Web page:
Valerie Pollard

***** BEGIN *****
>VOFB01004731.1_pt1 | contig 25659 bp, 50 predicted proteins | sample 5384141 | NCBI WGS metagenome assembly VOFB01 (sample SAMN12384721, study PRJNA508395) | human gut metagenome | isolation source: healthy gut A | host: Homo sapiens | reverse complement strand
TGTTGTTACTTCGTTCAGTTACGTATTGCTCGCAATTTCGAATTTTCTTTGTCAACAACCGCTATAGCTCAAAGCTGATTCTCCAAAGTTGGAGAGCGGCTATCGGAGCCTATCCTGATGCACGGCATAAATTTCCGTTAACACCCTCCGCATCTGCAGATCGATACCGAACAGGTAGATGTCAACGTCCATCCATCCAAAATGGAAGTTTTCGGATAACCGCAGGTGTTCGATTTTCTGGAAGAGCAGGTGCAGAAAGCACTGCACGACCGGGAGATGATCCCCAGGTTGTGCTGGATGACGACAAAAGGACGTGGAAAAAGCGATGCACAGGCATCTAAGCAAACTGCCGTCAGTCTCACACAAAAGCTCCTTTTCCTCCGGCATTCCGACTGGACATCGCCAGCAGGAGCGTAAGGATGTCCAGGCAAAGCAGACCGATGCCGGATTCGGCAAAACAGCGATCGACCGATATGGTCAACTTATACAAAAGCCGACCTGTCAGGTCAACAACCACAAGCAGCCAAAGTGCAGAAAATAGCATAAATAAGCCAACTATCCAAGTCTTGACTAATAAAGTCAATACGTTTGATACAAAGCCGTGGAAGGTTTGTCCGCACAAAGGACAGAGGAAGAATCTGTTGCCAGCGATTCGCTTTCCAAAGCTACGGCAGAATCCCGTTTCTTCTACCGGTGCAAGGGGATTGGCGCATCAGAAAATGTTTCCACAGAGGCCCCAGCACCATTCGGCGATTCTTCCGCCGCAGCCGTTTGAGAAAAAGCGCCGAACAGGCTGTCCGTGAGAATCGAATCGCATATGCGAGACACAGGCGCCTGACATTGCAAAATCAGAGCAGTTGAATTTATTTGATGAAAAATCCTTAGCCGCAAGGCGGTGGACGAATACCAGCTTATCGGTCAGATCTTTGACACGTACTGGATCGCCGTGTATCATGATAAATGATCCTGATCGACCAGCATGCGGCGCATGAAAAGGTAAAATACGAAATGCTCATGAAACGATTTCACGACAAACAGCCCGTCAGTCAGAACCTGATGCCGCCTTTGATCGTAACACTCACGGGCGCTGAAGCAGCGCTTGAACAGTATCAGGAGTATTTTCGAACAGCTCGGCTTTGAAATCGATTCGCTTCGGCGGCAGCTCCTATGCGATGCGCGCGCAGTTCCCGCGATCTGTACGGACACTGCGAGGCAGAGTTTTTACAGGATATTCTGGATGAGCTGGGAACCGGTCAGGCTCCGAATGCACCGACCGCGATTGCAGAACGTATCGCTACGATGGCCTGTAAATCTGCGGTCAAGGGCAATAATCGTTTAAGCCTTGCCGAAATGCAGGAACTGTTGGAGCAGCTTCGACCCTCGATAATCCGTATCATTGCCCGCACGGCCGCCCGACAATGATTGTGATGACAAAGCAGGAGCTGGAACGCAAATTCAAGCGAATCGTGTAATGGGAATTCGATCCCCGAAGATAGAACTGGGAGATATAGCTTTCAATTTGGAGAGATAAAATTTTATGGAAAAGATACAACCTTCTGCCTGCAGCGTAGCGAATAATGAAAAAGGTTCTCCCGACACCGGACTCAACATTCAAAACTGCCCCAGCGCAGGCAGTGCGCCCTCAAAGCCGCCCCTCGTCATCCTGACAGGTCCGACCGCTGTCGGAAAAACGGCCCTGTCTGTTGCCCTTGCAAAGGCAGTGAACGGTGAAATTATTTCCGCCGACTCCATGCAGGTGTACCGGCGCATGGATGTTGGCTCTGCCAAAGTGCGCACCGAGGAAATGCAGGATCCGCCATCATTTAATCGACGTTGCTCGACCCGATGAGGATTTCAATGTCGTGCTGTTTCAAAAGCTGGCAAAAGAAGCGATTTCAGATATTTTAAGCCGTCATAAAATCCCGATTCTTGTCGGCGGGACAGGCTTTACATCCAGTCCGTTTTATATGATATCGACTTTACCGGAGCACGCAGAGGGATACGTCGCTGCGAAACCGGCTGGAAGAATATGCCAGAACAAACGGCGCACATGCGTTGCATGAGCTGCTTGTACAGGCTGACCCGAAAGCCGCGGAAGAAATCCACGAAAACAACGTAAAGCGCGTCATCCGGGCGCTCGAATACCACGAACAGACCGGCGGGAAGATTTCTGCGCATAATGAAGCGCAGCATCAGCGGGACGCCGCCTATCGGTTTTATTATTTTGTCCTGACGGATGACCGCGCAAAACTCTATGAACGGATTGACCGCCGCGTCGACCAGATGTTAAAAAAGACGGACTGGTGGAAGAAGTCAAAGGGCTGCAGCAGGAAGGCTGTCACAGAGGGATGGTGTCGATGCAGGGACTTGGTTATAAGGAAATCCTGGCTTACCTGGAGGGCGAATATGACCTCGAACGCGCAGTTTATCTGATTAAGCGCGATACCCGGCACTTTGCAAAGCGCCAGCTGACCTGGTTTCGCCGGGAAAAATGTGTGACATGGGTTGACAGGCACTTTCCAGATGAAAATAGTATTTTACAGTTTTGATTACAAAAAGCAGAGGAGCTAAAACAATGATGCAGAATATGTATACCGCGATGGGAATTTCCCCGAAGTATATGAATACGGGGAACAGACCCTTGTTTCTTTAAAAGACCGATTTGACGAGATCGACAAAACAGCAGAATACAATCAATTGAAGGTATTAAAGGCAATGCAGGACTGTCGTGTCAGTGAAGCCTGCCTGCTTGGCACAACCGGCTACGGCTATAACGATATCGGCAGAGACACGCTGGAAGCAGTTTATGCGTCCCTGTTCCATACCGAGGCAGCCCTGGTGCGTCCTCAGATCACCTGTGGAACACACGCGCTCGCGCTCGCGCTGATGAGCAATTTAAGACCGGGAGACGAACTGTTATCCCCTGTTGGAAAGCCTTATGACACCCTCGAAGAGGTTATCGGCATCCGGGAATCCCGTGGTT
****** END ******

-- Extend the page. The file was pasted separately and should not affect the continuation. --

Valerie Pollard has been training dogs professionally since 1979, and specializes in working with behavior issues, including fear, anxiety and aggression. She has always had a keen interest in learning and has hosted seminars regularly with international trainers/behaviorists in that regard. Valerie has a degree in Art History from U.C.L.A. and has completed coursework for the Master’s thesis – but left the program to pursue working with dogs. Valerie believes that competing with your dog in any sort of venue can only enhance the relationship, whether it be AKC Obedience, Rally-O, Agility or Flyball. She has competed with her own dogs in the sport of Schutzhund, and attained the owner/handler Schutzhund III title with her GSD “Bodie”. She is also interested in British Working Trials as well as the Puppydog Allstar K9 Games as other challenging and fun ways to compete. Valerie is a charter member of the Association of Pet Dog Trainers and a Clinical member of the International Association of Dog Behavior Counselors. Valerie prefers to think of animals in the following way, as described by Henry Beston in “The Outermost House”: "We need another and a wiser and perhaps a more mythical concept of animals.....we patronize them for their incompleteness, for their tragic fate of having taken form so far below ourselves. And therein we err, and greatly err. For the animal shall not be measured by man. In a world older and more complete than ours they move finished and complete, gifted with extensions of the senses we have lost or never attained, living by voices we shall never hear. They are not brethren, they are not underlings; they are other nations, caught with ourselves in the net of life and time, fellow prisoners of the splendor and travail of the earth."